Earlier Moves to Oust Griffin Revealed

Meetings & Conventions: Newsline newsline.gif (8042 bytes)   BEHIND THE RESIGNATION OF MPI’S PRESIDENT AND CEO
Earlier Moves to Oust Griffin Revealed
Edwin L. Griffin reportedly clashed with his board. The decision by Edwin L. Griffin Jr., CAE, not to renew his contract as president and CEO of Dallas-based Meeting Professionals International, effective April 30, 2003, might have appeared sudden to most association members. But according to inside sources, the move was a long time coming.

While the MPI chief said in an Oct. 25 press conference that he and his wife had discussed the possibility of his leaving the organization “seven or eight months ago,” several industry sources said he was informed in mid-October that the board would not be renewing his contract.

Griffin’s resignation marks the culmination of an often controversial 12-year tenure. According to one former member of MPI’s board of directors, who requested anonymity, “There have been at least two efforts over the years to remove him from the position, but none was successful.”

Another former board member told M&C the last concerted push to remove Griffin was in April 1997. “The deciding vote was dead even, and it fell to the board president at the time, Kitty Ratcliffe,” said the source. “When they couldn’t finish the deal” to oust Griffin from office, the members compromised by rejecting one of his hand-picked board appointees, the source added.

Ratcliffe, president of the Jacksonville (Fla.) and the Beaches Convention and Visitors Bureau, declined to comment on the sessions, which are confidential, but she did say, “There have been several sets of boards of directors where this was a topic of discussion, both in and out of board meetings.”

At least one board member also has expressed concern that Griffin exerted a heavy hand in business dealings between members. “He told me that I should not associate with [a prominent meeting planner member], or it would jeopardize my future leadership in the organization,” said the source.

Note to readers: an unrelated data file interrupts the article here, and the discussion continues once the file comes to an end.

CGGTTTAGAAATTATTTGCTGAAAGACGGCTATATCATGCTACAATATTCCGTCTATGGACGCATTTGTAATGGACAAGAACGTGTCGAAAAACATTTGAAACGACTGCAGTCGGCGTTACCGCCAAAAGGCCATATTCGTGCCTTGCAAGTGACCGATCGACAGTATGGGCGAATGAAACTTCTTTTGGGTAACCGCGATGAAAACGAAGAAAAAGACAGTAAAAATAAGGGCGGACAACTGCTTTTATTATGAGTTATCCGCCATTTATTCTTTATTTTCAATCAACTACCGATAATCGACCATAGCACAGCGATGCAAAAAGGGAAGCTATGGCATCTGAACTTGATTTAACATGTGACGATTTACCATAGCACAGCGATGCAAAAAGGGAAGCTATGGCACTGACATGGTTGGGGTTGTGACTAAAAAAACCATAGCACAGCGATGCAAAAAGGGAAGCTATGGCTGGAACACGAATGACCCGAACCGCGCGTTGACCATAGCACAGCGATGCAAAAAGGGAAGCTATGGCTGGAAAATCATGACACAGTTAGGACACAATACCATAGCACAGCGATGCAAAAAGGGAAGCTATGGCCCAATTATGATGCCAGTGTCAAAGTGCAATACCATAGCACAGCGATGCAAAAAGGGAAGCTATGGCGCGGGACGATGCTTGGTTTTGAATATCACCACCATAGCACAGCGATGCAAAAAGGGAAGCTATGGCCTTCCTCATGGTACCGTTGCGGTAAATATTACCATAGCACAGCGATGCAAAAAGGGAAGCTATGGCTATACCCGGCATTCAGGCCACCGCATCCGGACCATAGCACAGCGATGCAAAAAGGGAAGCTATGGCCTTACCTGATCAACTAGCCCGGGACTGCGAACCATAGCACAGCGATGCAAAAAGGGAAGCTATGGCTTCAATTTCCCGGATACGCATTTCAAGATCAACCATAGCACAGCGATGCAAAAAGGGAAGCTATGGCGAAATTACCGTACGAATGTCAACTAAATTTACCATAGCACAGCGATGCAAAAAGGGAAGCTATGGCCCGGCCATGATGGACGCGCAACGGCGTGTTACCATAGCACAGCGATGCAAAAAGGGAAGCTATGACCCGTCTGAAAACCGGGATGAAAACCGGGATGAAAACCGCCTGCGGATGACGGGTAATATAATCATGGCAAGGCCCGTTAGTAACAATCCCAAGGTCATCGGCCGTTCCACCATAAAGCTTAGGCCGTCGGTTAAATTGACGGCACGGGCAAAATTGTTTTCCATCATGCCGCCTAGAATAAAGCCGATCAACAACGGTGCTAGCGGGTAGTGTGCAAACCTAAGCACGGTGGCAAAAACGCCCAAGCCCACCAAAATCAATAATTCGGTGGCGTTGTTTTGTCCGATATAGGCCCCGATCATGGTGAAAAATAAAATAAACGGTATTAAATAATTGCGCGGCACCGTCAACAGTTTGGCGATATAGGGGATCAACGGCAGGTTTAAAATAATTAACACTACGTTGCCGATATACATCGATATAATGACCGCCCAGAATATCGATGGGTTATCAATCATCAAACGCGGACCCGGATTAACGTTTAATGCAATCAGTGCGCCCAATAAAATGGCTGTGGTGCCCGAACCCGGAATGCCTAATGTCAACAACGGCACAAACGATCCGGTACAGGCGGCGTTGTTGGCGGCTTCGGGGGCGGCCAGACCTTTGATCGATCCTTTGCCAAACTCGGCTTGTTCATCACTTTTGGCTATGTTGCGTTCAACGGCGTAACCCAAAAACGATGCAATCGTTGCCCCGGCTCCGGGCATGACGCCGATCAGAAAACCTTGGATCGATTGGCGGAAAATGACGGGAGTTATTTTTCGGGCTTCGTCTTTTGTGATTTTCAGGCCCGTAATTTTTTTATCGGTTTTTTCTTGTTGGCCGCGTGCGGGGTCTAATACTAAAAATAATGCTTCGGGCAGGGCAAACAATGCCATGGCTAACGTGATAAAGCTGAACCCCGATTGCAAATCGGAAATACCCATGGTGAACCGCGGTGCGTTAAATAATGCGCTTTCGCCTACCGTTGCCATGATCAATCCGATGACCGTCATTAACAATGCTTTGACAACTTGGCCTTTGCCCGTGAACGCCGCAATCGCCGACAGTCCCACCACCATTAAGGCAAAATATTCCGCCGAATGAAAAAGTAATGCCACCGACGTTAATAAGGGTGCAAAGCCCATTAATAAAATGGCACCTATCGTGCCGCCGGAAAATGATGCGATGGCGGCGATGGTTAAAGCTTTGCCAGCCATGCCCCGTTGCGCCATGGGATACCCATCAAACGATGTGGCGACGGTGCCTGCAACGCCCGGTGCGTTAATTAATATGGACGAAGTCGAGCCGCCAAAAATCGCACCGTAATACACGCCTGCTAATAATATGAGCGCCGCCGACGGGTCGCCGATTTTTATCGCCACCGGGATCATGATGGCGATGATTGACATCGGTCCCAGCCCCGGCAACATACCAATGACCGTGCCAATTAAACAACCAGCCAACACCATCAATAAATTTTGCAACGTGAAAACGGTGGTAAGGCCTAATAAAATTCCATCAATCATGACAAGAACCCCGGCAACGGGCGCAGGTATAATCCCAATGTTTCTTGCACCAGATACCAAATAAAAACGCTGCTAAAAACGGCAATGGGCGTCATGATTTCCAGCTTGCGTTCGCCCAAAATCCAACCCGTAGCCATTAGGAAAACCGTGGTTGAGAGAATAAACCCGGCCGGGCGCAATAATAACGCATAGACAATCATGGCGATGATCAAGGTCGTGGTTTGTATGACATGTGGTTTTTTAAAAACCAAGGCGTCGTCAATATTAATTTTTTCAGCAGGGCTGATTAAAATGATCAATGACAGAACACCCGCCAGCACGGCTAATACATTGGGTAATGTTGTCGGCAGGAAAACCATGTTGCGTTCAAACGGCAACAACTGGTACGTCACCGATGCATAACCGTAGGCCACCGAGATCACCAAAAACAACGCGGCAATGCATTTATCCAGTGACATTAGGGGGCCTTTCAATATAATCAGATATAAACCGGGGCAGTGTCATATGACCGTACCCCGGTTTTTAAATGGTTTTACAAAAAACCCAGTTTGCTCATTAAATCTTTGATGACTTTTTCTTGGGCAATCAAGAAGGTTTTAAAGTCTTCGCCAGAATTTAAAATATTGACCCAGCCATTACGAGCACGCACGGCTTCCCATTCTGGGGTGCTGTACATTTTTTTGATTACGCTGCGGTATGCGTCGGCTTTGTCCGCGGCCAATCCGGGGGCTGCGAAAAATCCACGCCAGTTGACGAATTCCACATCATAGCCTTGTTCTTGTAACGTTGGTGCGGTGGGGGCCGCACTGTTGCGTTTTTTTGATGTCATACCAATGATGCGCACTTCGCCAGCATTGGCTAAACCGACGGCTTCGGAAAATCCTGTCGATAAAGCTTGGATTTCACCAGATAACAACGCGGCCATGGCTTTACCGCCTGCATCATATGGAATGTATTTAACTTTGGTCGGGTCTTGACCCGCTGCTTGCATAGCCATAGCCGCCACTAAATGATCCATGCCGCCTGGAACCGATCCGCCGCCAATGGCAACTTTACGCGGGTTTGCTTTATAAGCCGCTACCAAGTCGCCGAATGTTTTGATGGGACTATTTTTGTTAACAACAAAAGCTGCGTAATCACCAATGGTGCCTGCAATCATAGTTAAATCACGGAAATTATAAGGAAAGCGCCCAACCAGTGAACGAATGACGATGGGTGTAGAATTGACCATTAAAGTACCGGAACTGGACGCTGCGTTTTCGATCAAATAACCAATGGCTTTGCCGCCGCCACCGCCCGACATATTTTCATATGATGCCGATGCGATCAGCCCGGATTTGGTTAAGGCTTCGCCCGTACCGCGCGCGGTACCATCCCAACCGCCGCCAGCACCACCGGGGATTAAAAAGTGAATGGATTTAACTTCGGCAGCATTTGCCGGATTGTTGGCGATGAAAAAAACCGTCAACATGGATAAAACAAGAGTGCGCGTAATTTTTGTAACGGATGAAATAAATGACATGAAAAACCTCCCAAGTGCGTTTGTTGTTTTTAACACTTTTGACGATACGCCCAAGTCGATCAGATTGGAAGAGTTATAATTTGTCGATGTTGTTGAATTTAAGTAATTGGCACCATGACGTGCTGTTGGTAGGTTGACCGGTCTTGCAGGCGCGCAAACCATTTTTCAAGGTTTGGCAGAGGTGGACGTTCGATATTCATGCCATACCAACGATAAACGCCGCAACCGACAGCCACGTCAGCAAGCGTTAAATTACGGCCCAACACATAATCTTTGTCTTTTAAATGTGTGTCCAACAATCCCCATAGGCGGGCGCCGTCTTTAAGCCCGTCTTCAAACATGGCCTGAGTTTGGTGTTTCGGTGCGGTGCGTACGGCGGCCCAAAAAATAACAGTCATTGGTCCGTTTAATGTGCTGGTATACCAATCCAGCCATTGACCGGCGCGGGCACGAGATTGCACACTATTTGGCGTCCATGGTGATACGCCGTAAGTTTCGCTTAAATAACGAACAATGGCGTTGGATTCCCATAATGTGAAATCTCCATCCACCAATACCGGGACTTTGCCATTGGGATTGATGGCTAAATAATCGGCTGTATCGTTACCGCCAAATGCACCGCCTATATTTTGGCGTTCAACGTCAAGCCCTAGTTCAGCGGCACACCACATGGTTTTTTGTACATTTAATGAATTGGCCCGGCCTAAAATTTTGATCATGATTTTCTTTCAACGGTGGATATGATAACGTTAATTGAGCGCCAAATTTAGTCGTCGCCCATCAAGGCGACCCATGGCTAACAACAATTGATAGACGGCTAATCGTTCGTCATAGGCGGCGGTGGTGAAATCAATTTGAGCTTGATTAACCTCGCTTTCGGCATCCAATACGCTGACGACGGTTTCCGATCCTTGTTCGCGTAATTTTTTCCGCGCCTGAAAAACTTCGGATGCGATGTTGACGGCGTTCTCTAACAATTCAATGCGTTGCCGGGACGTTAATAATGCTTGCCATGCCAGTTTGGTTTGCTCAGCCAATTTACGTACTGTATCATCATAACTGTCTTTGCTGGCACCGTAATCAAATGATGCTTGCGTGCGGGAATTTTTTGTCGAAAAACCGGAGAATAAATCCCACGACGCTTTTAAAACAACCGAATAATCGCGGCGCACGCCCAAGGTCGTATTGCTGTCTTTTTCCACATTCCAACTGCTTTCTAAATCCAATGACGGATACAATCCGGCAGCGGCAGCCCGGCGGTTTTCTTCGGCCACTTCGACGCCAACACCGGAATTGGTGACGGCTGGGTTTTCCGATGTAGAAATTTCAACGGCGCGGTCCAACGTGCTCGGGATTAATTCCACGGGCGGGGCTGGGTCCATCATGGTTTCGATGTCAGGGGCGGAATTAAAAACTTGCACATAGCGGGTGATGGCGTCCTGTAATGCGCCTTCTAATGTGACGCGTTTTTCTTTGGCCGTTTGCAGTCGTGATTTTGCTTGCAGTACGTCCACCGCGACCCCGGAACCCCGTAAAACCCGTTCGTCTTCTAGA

When asked to respond, Griffin said, “I have no recollection of any conversation like that and doubt that it occurred. The core structure of our association is to make sure the volunteer leaders are in charge of allowing their own peers to advance or not advance according to their colleagues’ impressions of whether they are the right leaders at the right time.”

Despite the controversies, MPI has prospered. During Griffin’s tenure, the organization has gone from a quiet group of about 10,000 to a leading voice in the international hospitality industry, with nearly 19,000 members.

MPI will form a search committee to find a replacement; a time line for the effort had not been set as of press time.


What Association Executives Earn The gender gap in earnings grows in relation to size of organization, according to a 2001 compensation survey. Male CEOs Female CEOs Trade association $136,775 $92,125 Individual membership association $139,241 $85,204 Total staff size: 2 or fewer $75,000 $60,000 3 to 5 $95,640 $77,000 6 to 10 $116,550 $108,000 11 to 20 $138,200 $126,000 21 to 50 $201,923 $159,280 51 to 100 $237,900 $145,518 More than 100 $287,600 $249,233 Total annual budget: $300,000 or less $67,600 $54,789 $300,001 to $500,000 $75,600 $68,579 $500,001 to $750,000 $90,000 $72,800 $750,001 to $1 million $102,000 $87,525 $1,000,001 to $2.5 million $118,800 $112,425 $2,500,001 to $5 million $170,000 $137,100 $5,000,001 to $10 million $227,750 $160,585 $10,000,001 to $15 million $225,994 $171,750 More than $15 million $285,000 $256,269 Source: American Society of Association Executives

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